Despite strict laws banning surrogacy, the Cambodian government has assured Australians who paid for babies that they can collect their infants without fear.
Cambodia has offered amnesty to a small number of Australian families who have paid for surrogacy services, but says practise is banned and won't continue there.
The Cambodian government has decided to allow Australians who paid for babies via Melbourne nurse Tammy Davis-Charles to collect their infants without fear of being arrested, the ABC reports.
The deal comes a week after Ms Davis-Charles was arrested in Cambodia for allegedly running a surrogacy agency in breach of the country's new laws banning surrogacy.
The south-east Asian nation wants the Australians to fulfil their financial commitments to the Cambodian surrogate women, who are owed $13,500 each.
However, the government says the deal is limited to this set of 23 pregnancies arranged by Ms Davis-Charles and will not make exceptions in the future.
Founder of Australian advocacy organisation Families Through Surrogacy, Sam Everingham, told AAP he understood Ms Davis-Charles was still in custody.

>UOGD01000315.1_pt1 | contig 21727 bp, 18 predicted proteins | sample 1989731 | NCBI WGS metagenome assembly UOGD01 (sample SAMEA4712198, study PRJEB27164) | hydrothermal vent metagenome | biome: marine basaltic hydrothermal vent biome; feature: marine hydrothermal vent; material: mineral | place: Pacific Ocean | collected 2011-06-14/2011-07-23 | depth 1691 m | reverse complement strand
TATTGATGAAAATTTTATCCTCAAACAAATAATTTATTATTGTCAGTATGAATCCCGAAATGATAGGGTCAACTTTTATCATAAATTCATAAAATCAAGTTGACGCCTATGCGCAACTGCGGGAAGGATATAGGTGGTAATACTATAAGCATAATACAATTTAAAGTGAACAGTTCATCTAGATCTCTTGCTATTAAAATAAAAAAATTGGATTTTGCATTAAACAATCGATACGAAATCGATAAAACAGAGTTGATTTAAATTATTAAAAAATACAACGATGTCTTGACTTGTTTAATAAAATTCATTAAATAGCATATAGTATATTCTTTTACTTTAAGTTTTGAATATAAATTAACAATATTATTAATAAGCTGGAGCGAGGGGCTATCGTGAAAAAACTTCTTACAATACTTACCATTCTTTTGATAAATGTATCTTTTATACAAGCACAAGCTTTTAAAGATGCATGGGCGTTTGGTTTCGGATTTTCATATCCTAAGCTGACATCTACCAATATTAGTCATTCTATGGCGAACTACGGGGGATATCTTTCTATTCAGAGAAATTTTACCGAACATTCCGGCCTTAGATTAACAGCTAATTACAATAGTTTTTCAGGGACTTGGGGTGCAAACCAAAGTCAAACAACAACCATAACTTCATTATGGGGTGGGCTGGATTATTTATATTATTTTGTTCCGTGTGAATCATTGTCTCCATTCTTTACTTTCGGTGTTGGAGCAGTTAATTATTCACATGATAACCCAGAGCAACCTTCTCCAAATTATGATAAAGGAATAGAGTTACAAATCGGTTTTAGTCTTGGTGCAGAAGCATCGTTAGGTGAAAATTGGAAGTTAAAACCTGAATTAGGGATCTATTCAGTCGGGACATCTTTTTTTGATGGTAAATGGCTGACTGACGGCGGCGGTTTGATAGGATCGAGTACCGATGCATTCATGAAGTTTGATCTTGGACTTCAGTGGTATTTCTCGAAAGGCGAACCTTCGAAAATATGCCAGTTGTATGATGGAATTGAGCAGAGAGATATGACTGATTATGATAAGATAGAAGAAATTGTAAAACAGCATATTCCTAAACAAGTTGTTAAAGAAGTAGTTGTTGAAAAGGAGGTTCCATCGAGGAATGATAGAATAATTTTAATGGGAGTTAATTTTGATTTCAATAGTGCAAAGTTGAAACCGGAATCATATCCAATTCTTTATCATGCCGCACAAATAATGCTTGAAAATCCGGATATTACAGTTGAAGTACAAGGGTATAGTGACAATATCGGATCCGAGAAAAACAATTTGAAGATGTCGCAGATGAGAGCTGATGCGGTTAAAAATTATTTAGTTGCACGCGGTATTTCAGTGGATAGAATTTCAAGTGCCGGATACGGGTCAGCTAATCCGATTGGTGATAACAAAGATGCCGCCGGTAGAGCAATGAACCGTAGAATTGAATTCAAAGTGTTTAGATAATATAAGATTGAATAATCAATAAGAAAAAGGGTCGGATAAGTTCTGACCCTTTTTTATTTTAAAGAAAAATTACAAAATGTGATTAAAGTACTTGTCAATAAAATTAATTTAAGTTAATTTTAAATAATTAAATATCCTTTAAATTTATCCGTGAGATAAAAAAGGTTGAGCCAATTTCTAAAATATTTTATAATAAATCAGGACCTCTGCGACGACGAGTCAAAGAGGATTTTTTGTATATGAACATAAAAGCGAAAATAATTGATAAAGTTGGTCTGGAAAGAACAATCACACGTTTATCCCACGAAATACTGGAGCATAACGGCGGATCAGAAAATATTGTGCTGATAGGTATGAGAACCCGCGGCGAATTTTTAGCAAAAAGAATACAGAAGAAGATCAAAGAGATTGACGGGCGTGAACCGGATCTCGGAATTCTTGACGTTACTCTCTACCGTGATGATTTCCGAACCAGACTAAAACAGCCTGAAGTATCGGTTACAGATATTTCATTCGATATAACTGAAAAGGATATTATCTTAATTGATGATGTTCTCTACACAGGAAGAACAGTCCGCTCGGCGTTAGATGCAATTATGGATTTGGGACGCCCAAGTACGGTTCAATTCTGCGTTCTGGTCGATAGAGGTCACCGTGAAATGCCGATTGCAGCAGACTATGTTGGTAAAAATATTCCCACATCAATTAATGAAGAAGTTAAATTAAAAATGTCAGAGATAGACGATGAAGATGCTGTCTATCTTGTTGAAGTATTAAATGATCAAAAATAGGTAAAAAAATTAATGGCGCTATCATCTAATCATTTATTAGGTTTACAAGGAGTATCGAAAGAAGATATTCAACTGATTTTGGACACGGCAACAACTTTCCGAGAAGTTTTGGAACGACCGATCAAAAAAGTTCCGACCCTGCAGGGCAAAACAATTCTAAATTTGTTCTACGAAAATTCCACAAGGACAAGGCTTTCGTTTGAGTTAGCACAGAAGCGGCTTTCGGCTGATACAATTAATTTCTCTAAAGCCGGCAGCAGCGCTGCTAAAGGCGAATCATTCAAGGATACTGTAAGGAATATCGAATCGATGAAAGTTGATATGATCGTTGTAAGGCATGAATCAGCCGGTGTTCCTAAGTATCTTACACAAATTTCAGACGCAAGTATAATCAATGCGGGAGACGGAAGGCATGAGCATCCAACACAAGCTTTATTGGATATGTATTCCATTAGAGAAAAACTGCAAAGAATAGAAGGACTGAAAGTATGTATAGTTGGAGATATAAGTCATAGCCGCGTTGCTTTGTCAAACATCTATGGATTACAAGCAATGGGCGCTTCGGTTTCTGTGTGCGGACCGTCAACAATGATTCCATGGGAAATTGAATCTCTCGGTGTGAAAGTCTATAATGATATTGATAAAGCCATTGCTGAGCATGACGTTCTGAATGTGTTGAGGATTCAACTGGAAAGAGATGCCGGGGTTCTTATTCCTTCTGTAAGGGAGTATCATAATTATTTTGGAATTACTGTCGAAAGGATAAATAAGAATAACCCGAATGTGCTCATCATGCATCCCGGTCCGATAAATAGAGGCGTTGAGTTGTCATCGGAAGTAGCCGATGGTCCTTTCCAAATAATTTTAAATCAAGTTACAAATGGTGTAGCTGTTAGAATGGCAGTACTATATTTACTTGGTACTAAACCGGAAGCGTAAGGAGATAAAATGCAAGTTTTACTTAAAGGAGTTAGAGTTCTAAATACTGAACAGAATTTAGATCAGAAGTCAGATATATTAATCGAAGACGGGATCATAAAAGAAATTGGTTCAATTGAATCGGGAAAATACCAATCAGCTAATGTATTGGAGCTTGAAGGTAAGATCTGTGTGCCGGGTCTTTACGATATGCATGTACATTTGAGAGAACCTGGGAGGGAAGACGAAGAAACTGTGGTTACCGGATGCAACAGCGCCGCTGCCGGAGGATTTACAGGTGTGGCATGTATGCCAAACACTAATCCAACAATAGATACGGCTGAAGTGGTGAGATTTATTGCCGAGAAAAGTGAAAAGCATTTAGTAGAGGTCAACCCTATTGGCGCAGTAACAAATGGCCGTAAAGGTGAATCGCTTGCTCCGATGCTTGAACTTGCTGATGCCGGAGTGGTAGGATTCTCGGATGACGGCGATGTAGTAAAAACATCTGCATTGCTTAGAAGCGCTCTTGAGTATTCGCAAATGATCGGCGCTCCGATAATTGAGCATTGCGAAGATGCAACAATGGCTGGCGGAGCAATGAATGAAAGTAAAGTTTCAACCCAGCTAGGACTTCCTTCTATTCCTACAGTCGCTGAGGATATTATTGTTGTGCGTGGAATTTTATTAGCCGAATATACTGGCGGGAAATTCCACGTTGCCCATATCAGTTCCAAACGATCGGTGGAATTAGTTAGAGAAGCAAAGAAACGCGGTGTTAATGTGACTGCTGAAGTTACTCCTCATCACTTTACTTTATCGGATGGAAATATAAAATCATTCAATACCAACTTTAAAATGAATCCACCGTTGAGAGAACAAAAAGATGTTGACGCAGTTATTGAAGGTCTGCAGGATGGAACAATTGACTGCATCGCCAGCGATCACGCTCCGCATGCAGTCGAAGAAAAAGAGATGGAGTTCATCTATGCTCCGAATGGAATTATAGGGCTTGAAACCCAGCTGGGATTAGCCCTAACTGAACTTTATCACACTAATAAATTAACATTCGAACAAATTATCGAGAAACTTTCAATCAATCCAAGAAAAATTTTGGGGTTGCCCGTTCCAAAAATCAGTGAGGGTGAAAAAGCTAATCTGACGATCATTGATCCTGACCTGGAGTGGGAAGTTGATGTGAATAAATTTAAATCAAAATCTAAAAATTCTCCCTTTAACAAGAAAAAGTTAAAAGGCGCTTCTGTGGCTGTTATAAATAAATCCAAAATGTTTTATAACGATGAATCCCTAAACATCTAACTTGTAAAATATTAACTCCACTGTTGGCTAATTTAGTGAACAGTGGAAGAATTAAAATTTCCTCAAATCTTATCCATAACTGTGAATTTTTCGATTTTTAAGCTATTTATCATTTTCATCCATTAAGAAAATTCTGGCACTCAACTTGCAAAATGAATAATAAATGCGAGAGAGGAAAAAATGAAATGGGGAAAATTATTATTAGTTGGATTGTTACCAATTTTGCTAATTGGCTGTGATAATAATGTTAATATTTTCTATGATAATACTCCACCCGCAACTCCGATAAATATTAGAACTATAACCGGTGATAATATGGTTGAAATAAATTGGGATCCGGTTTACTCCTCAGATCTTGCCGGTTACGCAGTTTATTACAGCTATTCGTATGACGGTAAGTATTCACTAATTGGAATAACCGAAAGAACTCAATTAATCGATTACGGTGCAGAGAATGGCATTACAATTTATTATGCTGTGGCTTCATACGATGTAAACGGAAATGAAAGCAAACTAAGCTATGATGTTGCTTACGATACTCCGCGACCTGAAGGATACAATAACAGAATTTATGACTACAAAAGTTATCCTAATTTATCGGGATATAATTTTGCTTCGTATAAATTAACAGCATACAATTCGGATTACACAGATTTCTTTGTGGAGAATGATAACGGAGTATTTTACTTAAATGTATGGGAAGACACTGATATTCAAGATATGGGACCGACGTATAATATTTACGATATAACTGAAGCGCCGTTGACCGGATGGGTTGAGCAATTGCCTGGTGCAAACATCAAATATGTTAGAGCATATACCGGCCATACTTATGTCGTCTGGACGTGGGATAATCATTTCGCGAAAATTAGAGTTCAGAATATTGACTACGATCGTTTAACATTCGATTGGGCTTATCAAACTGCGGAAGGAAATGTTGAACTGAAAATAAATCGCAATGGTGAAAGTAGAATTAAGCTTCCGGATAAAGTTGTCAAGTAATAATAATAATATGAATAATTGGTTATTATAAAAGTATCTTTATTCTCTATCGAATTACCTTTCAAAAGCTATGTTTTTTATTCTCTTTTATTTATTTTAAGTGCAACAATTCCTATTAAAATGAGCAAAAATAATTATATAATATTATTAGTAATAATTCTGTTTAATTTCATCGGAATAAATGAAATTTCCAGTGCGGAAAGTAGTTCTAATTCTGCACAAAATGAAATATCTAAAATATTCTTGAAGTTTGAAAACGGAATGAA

Mr Everingham said he'd received phone calls from her clients informing him that they'd been asked to contribute bail money in Cambodia.
He said the 20 or so families who paid for babies via Ms Davis-Charles were "incredibly relieved" that the government has agreed to spare them from arrest.
The Cambodian government outlawed surrogacy earlier this month, throwing about 80 Australian families into uncertainty about the babies they had already paid for.
About 20 babies arranged through Ms Davis-Charles business Fertility Solutions PGD and have been exempt from the ban, however, a remaining 60 remain unsure of their fate, he said.
Cambodia has only just embraced IVF, let alone surrogacy.
"Many of the surrogates don't really understand the implications of carrying a baby and giving it up."
Many parents using Cambodian surrogates have had to lie about their relationship status to take a baby out of the country, particularly gay male couples, he said.
Men do this by "appearing to be a Westerner who's got a Cambodian woman pregnant and decided to keep the child".
Mr Everingham has himself had two children via international surrogacy and believes strong regulation and screening of surrogates is needed.
"This is why Australia needs to improve surrogacy at home," he said.
The country had seen a sharp rise in demand for services after a countries like Thailand, India and Nepal introduced bans on surrogacy.